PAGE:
For to be free is not merely to cast off oner’s chains, but to live in a way that respects and enhances the freedom of others (Nelson Mandela).
Born in 1818, Frederick Douglass was a biracial slave in the 19th century. His life and the details of it are seen to many as a representation of what it meant to be a slave in America. To many his narrative was influential and inspiring as it was not a commonality for slaves to become free in the way that Douglass did, most were born and died a slave. The Narrative of the Life of Frederick Douglass serves as a reminder of Americar’s dark past, even though it was written with the intent to convince Northerners to act against slavery. Throughout his narrative, Douglass is telling the story of his life while simultaneously criticizing slavery in America through anecdotes and personal insight. Douglass use of sincere language regarding themes such as family, education, and religion exerted his desired effects of convincing northern whites to act against slavery by offering criticism to the hypocrisy and inhumanity of white slaveholders; in doing so, Douglass gives an honest testament to his readers as to what life was like for an enslaved person. After reading the narrative, it can be believed that regarding American political developments the ideas about America and what was truly happening were two very separate realities.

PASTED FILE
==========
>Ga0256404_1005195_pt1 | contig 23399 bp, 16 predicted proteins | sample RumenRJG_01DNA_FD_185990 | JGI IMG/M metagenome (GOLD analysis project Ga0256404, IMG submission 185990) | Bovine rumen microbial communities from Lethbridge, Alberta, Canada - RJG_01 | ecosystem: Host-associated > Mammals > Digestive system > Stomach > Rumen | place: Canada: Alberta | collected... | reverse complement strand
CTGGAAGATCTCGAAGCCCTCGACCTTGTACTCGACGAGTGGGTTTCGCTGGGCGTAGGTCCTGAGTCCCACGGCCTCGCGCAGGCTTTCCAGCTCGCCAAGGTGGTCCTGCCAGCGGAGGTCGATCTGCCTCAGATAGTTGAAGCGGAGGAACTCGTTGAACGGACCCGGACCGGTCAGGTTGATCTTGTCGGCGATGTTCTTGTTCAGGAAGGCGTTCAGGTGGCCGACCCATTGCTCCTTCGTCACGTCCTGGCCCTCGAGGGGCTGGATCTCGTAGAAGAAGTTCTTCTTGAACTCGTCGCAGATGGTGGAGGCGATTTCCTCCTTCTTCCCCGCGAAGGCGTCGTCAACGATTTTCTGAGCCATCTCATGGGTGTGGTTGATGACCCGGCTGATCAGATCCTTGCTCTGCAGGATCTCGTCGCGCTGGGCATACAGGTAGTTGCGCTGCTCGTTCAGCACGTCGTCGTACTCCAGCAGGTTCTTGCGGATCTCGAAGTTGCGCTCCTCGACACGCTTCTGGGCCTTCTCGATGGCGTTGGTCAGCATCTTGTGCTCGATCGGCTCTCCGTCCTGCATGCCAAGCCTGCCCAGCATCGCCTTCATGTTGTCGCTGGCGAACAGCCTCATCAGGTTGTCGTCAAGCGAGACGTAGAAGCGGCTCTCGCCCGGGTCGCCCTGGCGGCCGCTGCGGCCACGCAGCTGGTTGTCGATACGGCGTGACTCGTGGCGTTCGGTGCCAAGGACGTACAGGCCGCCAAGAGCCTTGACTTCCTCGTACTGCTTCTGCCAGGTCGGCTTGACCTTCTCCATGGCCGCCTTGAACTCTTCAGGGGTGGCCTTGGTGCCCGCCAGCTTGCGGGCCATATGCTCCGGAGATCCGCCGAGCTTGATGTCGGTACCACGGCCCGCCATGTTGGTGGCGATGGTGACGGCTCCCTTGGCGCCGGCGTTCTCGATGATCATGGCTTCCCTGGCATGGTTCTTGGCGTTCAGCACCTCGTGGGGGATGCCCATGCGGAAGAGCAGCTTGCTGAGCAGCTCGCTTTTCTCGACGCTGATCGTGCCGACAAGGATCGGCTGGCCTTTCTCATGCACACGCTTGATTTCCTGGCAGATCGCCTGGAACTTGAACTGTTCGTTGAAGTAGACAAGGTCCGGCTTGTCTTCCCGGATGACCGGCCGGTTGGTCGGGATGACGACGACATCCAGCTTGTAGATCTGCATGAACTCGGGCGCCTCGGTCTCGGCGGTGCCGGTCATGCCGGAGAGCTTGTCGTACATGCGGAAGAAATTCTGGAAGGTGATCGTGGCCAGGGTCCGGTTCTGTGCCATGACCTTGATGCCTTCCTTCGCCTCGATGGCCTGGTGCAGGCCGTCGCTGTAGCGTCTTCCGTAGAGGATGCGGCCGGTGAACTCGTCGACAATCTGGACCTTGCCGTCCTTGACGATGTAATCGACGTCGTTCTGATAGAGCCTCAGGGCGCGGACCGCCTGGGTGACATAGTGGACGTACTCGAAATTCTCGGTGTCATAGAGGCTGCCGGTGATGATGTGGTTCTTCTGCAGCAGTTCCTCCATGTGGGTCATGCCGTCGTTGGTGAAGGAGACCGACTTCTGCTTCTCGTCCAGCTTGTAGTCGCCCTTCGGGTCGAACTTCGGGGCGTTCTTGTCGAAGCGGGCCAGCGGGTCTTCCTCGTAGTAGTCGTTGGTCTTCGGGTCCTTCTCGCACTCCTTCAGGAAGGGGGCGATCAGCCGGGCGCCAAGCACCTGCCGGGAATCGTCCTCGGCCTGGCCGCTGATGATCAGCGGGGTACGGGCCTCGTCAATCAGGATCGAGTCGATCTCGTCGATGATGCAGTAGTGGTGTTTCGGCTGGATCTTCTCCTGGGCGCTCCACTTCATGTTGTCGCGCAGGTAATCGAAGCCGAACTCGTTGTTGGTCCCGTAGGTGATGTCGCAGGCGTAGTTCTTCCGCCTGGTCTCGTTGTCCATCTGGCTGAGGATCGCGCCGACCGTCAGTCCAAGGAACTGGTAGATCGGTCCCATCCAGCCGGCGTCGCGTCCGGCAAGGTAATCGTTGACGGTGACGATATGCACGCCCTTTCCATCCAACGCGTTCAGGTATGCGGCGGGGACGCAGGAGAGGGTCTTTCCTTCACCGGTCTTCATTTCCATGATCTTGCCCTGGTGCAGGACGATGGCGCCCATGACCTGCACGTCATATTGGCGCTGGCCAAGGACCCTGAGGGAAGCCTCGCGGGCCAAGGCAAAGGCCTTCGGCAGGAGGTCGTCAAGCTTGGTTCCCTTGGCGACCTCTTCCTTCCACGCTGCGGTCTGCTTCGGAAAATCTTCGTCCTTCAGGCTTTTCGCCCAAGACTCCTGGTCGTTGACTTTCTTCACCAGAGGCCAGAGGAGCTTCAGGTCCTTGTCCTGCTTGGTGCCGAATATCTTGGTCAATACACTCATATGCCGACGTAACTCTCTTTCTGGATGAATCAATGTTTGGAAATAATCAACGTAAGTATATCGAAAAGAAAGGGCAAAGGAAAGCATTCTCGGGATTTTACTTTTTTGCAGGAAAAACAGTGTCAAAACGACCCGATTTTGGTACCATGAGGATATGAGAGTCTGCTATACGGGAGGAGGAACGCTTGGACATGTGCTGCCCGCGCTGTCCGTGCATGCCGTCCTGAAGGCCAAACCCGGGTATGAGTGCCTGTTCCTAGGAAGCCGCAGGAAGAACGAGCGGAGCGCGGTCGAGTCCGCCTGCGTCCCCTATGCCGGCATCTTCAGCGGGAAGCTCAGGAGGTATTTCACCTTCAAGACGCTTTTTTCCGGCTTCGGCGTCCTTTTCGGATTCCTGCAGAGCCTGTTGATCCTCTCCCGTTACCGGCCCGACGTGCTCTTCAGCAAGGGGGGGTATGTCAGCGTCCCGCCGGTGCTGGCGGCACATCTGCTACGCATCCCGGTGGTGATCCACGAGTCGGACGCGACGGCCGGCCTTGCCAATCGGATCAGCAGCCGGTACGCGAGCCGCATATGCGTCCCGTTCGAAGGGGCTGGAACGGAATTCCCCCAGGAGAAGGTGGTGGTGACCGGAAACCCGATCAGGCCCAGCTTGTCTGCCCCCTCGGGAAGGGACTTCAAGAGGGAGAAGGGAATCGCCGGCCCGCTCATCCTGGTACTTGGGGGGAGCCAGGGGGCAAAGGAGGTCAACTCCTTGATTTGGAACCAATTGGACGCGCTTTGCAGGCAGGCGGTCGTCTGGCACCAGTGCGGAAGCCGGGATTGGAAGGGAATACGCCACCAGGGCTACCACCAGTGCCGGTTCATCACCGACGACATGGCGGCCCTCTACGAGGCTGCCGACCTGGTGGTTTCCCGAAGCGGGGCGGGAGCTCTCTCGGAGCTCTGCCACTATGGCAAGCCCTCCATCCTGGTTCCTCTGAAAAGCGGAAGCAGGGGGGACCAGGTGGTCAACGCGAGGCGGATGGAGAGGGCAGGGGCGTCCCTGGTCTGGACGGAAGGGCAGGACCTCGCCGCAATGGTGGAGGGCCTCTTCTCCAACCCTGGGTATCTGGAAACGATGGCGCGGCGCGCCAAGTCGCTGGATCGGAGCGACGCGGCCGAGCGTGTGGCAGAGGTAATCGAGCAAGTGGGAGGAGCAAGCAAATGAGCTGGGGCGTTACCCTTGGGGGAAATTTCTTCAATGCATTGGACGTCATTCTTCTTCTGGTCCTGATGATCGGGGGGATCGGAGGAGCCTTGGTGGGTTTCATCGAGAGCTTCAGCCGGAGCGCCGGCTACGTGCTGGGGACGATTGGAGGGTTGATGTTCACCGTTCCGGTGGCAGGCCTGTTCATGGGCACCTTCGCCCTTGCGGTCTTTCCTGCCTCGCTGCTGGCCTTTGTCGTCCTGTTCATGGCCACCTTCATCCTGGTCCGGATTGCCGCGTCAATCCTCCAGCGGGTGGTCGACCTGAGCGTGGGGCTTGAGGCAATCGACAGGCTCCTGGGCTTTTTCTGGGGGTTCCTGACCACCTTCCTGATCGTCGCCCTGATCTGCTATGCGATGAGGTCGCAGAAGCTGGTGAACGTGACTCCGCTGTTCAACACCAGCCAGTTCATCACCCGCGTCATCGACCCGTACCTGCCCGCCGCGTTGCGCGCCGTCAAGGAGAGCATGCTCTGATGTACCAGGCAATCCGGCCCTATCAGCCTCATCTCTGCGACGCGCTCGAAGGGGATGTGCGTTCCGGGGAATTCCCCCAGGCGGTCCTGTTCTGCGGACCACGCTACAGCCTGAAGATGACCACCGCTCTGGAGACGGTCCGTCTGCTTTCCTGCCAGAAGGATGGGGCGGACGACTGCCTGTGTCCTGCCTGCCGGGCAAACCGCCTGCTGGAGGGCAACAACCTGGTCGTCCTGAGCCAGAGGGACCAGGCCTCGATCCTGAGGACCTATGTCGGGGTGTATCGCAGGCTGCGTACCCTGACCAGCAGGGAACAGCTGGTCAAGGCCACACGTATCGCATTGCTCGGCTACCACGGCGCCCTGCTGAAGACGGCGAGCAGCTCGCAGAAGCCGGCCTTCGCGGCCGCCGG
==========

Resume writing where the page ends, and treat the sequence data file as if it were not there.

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Ideas about family are also explored often throughout Douglass narrative as a way of criticizing the harsh realities of slave ownership in America. Towards the beginning of the narrative, we learn that Douglass father is unknown to him and there is the possibility that his father could be his white master, or another white man who took advantage on an enslaved black woman. Not only does Douglass never know who his father is but he also saw his mother only a few times in his life and wasnt allowed to attend her funeral after her passing. The simplicity behind Douglass relationship with his parents can be used to represent the basic human rights that were taken away from those who were slaves. In never getting to truly develop a relationship with his mother Douglass Never enjoyed, to any considerable extent, her soothing presence, her tender and watchful care, [he] received the tidings of her death with the much the same emotions I should have probably felt at the death of a stranger (1.4). The first relationships humans build in their lives are with their parents, by taking this right away from slaves, who were typically raised by women too old to work in the field, slaveholders also took away a sense of home and comfort.
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